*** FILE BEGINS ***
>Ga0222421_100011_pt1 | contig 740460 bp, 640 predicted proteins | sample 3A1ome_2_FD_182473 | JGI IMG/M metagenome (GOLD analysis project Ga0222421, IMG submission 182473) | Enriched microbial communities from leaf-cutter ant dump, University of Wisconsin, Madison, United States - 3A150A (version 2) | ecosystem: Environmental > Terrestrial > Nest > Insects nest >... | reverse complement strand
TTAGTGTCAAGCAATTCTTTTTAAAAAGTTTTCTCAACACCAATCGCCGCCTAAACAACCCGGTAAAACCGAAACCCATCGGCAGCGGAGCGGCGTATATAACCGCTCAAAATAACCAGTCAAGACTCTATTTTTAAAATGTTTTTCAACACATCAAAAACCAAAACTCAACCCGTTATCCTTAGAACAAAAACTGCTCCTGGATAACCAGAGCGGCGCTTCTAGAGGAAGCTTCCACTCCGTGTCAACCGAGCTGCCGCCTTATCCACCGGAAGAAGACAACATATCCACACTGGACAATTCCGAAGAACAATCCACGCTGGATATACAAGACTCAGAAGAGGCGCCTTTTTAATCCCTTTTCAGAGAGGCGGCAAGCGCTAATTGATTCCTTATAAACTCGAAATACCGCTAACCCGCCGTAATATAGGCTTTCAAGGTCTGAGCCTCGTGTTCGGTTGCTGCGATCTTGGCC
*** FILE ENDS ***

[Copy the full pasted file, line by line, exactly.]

>Ga0222421_100011_pt1 | contig 740460 bp, 640 predicted proteins | sample 3A1ome_2_FD_182473 | JGI IMG/M metagenome (GOLD analysis project Ga0222421, IMG submission 182473) | Enriched microbial communities from leaf-cutter ant dump, University of Wisconsin, Madison, United States - 3A150A (version 2) | ecosystem: Environmental > Terrestrial > Nest > Insects nest >... | reverse complement strand
TTAGTGTCAAGCAATTCTTTTTAAAAAGTTTTCTCAACACCAATCGCCGCCTAAACAACCCGGTAAAACCGAAACCCATCGGCAGCGGAGCGGCGTATATAACCGCTCAAAATAACCAGTCAAGACTCTATTTTTAAAATGTTTTTCAACACATCAAAAACCAAAACTCAACCCGTTATCCTTAGAACAAAAACTGCTCCTGGATAACCAGAGCGGCGCTTCTAGAGGAAGCTTCCACTCCGTGTCAACCGAGCTGCCGCCTTATCCACCGGAAGAAGACAACATATCCACACTGGACAATTCCGAAGAACAATCCACGCTGGATATACAAGACTCAGAAGAGGCGCCTTTTTAATCCCTTTTCAGAGAGGCGGCAAGCGCTAATTGATTCCTTATAAACTCGAAATACCGCTAACCCGCCGTAATATAGGCTTTCAAGGTCTGAGCCTCGTGTTCGGTTGCTGCGATCTTGGCC